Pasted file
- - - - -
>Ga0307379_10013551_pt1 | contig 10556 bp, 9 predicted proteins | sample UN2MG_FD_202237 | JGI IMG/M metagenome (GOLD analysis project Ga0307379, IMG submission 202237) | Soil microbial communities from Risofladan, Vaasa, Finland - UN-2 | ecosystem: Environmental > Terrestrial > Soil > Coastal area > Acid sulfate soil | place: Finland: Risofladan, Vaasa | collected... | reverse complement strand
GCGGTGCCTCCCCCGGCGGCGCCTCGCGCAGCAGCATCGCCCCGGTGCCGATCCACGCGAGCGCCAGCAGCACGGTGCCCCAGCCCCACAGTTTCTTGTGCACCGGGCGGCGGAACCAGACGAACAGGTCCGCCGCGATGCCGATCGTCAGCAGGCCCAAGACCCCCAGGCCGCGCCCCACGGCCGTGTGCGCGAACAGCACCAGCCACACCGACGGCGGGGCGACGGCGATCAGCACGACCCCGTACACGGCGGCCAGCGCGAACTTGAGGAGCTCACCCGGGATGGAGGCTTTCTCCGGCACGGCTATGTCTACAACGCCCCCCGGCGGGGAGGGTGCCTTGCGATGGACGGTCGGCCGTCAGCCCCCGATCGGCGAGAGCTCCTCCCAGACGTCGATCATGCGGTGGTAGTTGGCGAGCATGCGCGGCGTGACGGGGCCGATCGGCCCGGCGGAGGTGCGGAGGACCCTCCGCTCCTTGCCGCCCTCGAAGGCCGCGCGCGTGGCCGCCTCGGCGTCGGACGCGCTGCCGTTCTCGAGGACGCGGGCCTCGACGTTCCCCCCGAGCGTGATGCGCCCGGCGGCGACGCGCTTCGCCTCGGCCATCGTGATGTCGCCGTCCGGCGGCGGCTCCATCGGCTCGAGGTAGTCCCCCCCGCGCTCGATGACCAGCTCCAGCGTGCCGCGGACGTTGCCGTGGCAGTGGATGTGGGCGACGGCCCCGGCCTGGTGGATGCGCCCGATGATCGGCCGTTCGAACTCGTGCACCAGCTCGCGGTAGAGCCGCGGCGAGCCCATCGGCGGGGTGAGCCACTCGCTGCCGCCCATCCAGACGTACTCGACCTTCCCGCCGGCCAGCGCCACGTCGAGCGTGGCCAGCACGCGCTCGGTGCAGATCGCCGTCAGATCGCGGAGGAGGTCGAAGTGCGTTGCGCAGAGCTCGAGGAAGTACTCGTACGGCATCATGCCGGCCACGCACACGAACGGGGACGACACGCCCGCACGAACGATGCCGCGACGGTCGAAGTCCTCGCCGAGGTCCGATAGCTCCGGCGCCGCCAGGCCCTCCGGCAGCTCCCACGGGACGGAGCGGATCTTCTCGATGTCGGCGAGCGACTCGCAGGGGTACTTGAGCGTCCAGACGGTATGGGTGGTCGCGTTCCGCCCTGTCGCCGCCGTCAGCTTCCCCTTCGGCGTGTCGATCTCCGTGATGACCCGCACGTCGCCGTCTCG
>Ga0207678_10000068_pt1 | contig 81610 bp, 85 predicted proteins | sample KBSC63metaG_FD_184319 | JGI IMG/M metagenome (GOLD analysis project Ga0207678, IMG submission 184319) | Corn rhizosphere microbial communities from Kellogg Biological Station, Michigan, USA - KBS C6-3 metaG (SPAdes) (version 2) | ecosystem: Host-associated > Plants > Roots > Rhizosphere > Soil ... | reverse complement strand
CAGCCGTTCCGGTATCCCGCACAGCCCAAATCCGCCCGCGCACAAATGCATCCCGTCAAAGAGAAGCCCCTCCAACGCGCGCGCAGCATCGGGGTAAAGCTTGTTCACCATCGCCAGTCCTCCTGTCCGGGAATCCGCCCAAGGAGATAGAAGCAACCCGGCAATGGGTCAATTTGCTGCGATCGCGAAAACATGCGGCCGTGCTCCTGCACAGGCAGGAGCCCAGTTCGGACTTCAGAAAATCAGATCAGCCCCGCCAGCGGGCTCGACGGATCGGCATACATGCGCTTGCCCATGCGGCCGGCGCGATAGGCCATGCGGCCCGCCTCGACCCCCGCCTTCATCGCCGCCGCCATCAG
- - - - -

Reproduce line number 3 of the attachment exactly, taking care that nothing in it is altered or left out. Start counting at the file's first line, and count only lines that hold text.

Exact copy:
>Ga0207678_10000068_pt1 | contig 81610 bp, 85 predicted proteins | sample KBSC63metaG_FD_184319 | JGI IMG/M metagenome (GOLD analysis project Ga0207678, IMG submission 184319) | Corn rhizosphere microbial communities from Kellogg Biological Station, Michigan, USA - KBS C6-3 metaG (SPAdes) (version 2) | ecosystem: Host-associated > Plants > Roots > Rhizosphere > Soil ... | reverse complement strand